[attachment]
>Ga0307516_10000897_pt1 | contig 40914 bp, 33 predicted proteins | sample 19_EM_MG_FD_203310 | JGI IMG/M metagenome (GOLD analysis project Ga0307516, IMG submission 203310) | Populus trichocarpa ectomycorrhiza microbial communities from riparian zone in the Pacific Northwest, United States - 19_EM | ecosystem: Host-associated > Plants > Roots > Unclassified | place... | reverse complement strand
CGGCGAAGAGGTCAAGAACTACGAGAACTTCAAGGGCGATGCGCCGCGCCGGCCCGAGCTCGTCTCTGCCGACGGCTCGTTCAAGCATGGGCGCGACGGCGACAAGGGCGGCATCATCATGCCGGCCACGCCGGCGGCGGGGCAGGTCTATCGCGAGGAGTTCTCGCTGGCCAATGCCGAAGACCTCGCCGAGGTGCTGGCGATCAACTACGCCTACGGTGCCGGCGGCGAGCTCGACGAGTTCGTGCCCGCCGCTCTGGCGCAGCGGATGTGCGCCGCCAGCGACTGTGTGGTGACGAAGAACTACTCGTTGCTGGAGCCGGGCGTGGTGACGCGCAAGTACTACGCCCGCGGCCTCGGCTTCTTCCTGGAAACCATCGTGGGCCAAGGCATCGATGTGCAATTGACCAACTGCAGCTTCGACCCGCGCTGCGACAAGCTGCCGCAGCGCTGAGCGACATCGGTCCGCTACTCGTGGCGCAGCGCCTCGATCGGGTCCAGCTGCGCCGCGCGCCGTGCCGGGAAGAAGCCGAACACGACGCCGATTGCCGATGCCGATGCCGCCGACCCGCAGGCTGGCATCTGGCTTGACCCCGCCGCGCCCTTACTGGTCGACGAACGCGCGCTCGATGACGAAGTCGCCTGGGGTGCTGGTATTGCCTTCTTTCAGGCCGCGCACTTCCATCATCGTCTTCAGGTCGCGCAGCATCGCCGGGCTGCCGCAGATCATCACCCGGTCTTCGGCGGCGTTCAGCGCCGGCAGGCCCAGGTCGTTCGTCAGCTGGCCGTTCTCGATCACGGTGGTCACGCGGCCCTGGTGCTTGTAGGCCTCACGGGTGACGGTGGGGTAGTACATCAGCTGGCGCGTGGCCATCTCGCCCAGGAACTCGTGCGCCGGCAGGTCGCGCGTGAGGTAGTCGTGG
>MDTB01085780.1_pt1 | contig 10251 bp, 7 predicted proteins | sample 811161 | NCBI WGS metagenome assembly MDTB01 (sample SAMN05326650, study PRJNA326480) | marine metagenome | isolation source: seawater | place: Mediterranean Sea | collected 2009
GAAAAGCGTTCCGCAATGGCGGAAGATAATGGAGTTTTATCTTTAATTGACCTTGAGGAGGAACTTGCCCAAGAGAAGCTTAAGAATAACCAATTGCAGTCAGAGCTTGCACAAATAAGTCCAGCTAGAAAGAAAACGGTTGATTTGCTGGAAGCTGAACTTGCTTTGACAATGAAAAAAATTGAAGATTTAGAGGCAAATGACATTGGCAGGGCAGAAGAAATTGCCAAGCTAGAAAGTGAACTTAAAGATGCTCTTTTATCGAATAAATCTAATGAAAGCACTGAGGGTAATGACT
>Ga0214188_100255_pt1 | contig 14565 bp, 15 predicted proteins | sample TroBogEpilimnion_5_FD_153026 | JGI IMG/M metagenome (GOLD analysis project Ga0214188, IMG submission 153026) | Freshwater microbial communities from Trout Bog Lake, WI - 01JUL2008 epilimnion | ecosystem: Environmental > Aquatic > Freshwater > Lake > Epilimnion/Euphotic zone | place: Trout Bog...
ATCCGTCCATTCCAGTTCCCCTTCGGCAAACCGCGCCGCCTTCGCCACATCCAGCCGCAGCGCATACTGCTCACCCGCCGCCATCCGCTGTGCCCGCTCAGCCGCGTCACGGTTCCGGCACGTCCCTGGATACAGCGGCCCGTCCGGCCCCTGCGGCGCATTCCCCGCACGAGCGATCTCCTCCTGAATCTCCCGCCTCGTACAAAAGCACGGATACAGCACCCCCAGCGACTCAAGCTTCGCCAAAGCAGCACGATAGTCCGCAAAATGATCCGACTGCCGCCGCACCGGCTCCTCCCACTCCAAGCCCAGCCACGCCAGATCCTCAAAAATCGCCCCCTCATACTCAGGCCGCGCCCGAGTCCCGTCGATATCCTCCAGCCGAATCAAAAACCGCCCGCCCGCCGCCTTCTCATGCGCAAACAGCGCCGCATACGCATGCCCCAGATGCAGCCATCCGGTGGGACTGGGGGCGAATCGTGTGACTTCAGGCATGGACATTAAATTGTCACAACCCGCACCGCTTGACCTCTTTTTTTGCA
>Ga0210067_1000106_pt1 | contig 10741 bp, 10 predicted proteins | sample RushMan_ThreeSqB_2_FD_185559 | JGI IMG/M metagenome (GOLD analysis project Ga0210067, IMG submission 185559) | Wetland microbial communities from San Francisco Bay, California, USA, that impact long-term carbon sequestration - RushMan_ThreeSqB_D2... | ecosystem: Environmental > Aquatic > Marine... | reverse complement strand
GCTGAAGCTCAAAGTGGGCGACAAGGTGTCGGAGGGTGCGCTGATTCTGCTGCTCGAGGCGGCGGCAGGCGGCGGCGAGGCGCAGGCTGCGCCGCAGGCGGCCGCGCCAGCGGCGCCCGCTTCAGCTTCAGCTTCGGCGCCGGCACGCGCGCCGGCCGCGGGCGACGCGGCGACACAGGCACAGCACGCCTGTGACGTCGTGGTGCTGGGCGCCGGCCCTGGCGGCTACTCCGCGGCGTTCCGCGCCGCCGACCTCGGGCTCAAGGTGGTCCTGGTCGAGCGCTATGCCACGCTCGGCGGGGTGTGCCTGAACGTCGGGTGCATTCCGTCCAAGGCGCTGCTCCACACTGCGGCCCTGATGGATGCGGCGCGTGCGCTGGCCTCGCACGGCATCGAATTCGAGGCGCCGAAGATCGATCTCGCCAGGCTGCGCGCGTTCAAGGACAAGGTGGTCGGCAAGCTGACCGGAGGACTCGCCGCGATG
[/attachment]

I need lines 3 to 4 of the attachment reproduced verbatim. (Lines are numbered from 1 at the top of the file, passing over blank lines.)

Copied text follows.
>MDTB01085780.1_pt1 | contig 10251 bp, 7 predicted proteins | sample 811161 | NCBI WGS metagenome assembly MDTB01 (sample SAMN05326650, study PRJNA326480) | marine metagenome | isolation source: seawater | place: Mediterranean Sea | collected 2009
GAAAAGCGTTCCGCAATGGCGGAAGATAATGGAGTTTTATCTTTAATTGACCTTGAGGAGGAACTTGCCCAAGAGAAGCTTAAGAATAACCAATTGCAGTCAGAGCTTGCACAAATAAGTCCAGCTAGAAAGAAAACGGTTGATTTGCTGGAAGCTGAACTTGCTTTGACAATGAAAAAAATTGAAGATTTAGAGGCAAATGACATTGGCAGGGCAGAAGAAATTGCCAAGCTAGAAAGTGAACTTAAAGATGCTCTTTTATCGAATAAATCTAATGAAAGCACTGAGGGTAATGACT